The Guide's Bollywood columnist DEVANSH PATEL exclusively reviews the latest Indian cinema offering, Jaane Tu, a sweet film about the lives and loves of six inseparable friends
Friendship is a very fragile subject for a movie. Yet, some renowned directors and actors in the past have portrayed this beautiful relation in the most enigmatic way that one could imagine.
The portrayal of friendship on screen just brings the magic of friendship alive. Whether it is about lost friendship or friendship that has lasted through ages or friendship that has cultivated into love, movies of such genre have always enthralled audiences, young and old alike, and Jaane Tu is the best example of it.
It is a movie that sneaks up on you and grabs your heart before you know it. So, you might be thinking that I've already started praising the film just because I got a chance to meet and catch up with Imran Khan in London, along with the director Abbas Tyrewala last week and have to write good things about the film? Well, that's not the case here.
Written and directed by the well-known name in Bollywood, Abbas Tyrewala, the film centres around a group of college friends, Ranjhore ka Rathod Jai aka Rats (Imran Khan), Aditi the Kaali Billi aka Meow (Genelia D'Souza), Rotlu who never cries (Karan Makhija), Jiggy the Gujju Patel (Nirav Mehta), Shaleen (Sugandha Garg) and Bombs the tubelight (Alishka Varde).
The six of them may be inseparable but, more than anything, Jaane Tu is all about Jai and Aditi.
The story of their happy, difficult, passionate, inconvenient courtship and relationship is told by their friends - Rotlu, Jiggy, Bombs and Shaleen - to Jiggy's girlfriend Mala, who is an air hostess, hates airports and cannot understand what is she doing at the airport on a date with Jiggy.
The film cleverly kicks off with all four friends singing the old classic 'Jaane Tu... Ya Jaane Na...Maane Tu...Ya Maane Na' in the car while going to the airport to collect Rats and Meow - and the flashback begins: the college, the drama, the first crush, the insecurity, etc.
Jai and Aditi are such close buddies that everyone at the college, including their friends, and their parents think that they are seeing each other and will get married one day.
But that's not what the inseparable two think because their relationship is like chalk and cheese. While Jai is taught by his mother Savitri (Ratna Pathak Shah) to be a quiet, non-violent Gandhian and the complete opposite of what his father (Naseeruddin Shah) was, Aditi is more of a believer and a follower of 'Laaton ke bhoot, baaton se nahin maante' (One who doesn't get convinced by words needs to be convinced by kicks).
Yet they accentuate and complement one another and so both decide to find a suitable match for the other.
Enter Meghna (Manjari Phadnis). Jai falls head-over-heels for this leggy lady and wins her heart by saving her from the two Marlborough Men - the two Khans, and it's not Salman or Shahrukh!
While their relationship blossoms, Meow starts getting a bit insecure.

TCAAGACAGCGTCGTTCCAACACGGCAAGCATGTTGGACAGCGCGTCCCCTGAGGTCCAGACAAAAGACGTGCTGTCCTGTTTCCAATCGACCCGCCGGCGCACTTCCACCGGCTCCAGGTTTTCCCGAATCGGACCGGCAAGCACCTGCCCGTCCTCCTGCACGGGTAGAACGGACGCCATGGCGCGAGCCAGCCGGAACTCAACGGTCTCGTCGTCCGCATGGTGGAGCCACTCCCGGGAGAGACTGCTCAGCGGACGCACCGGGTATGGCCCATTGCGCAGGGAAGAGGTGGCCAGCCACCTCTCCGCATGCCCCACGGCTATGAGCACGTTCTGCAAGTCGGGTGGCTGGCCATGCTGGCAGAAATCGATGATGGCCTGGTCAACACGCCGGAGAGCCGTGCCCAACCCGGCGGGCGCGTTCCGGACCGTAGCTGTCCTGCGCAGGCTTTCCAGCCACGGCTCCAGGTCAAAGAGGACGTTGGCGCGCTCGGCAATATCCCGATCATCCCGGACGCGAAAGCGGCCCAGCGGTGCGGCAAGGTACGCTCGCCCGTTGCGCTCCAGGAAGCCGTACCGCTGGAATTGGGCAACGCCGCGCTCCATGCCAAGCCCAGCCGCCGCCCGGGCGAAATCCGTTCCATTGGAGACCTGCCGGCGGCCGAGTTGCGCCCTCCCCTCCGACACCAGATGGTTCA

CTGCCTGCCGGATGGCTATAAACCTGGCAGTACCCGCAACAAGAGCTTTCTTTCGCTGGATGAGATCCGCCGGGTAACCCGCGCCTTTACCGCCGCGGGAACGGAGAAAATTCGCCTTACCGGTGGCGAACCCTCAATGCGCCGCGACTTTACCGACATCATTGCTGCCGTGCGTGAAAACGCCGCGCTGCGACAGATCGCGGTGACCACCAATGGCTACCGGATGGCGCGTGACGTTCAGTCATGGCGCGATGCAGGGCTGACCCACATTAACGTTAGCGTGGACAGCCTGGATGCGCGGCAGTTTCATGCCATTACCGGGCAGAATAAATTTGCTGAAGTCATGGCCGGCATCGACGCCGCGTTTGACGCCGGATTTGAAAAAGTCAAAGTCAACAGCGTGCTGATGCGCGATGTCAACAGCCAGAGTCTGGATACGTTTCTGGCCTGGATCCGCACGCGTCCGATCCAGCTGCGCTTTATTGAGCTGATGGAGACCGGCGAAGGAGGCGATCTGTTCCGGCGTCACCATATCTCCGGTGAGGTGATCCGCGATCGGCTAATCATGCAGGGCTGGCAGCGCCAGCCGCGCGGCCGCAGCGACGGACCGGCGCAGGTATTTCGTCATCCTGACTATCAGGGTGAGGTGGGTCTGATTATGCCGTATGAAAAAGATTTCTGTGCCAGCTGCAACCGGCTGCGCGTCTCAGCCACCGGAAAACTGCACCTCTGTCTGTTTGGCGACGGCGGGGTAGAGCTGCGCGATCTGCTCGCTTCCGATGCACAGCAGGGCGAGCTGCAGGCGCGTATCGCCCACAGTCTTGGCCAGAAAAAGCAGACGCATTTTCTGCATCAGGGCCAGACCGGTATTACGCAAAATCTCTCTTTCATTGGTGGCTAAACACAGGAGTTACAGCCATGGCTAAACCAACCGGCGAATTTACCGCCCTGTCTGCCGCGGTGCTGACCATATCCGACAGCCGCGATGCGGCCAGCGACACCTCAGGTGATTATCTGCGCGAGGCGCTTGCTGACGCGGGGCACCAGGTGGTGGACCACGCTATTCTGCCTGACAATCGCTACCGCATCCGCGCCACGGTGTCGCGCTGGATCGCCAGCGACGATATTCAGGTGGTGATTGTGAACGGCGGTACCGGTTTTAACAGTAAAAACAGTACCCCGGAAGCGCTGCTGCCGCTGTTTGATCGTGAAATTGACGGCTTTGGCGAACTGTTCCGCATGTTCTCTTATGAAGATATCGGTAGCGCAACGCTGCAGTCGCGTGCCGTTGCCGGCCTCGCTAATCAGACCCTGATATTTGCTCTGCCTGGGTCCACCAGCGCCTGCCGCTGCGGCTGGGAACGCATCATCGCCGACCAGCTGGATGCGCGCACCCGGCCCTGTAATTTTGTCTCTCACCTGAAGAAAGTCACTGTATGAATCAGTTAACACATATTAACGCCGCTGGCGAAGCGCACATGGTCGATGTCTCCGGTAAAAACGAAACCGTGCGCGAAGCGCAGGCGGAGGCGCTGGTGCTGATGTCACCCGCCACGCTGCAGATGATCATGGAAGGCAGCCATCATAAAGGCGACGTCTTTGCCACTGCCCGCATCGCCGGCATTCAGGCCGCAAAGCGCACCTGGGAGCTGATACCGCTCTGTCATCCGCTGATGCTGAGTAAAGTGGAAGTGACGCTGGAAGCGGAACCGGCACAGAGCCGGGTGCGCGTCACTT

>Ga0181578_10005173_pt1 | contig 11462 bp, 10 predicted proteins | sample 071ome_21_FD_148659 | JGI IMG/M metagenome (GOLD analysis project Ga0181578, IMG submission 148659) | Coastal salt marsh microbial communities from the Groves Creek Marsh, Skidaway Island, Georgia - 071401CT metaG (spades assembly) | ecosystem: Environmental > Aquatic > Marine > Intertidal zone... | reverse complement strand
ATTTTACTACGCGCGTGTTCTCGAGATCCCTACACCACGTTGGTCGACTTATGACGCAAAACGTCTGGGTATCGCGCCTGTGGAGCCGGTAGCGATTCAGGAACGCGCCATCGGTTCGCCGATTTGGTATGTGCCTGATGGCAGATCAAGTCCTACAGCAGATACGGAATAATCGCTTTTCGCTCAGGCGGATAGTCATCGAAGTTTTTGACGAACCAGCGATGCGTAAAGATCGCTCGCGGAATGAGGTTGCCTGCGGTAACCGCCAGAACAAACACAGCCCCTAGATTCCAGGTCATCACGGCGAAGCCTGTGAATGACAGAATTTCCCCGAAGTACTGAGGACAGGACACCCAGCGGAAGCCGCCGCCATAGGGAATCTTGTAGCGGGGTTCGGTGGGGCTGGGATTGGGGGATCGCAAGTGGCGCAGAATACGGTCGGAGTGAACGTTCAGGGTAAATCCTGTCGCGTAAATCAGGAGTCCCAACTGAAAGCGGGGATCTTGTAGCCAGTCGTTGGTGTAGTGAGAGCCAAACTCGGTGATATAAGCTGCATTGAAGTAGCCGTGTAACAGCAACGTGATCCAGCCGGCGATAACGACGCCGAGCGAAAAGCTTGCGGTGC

Now how many times have we seen this in Hindi films? To keep her promise, Aditi too finds for herself a fiancé (Ayaz Khan) who is well-built and would protect her from anything.
In a predictable and a clichéd narrative, both Meghna and Meow's fiancé find out that they are in the wrong relationship and split up with their respective partners.
Perhaps after reading this you might decide to carry a pack of tissues, but don't worry - you won't need it.
Jaane Tu isn't a film that makes you sob or makes you laugh out loud, but it is a film which makes you smile because of its sweet and uncanny characters, thoughtful and engaging narrative and its soulful music which takes you back to your college days.
What happens next is fairly obvious. To the airport? Sshhh, it a surprising finale.
Take a bow for the two leads Imran Khan and Genelia D'Souza who provide a rare melancholic entertainment about loneliness and friendship in an effortlessly appealing melange.
And casting both of them in such roles is a stroke of genius by debutant director Abbas Tyrewala, as he deftly utilizes Rats and Meow's appealing onscreen personas to make the audience connect with their roles.
And credit is due to the casting director Pakhi for picking up such a bunch of lunatics with whom you'll fall in love: Jiggy, Bombs, Shaleen and Rotlu fit their roles perfectly.
The script is an excellent farce with witty dialogue and astute observations about the importance of friendship in today's fast-paced society.
Writer and director Abbas Tyrewala keeps a firm hand on the material, maintaining a breezy comic tone and never allowing the film to nose dive into sickly sentimentality - something which other Bollywood films in the future will no doubt attempt to correct.
The music of the film makes the proceedings more enjoyable. How many times have you seen music directors giving interviews and conveying the message that the music carries the film forward and then fails to deliver?
For a change, Rahman proves it right. He not only carries the film forward but also reinvents himself by reminding the audience that he has aged but his music hasn't. 'Kabhi Kabhi Aditi' and 'Pappu Can't Dance Saala' are the best examples of the maestro's youthfulness.
Add crisp cinematography, deft dialogues and excellent editing to make a perfect icing on the cake.
Overall, Jaane Tu is a really wonderful, rare film because it portrays, in a way that is both persistently funny and unflinchingly earnest, one of the most underrepresented but universal human emotions: the desire for friendship or platonic love.
Jaane Tu becomes not just a delight, but a thoughtful delight. Few films I can remember (except maybe Dil Chahta Hai, Pyaar Mein Kabhi Kabhi) so directly address the nature of friendship and the illusion that our acquaintances and our friends are the same thing. That perhaps is something all of us might be well advised to examine.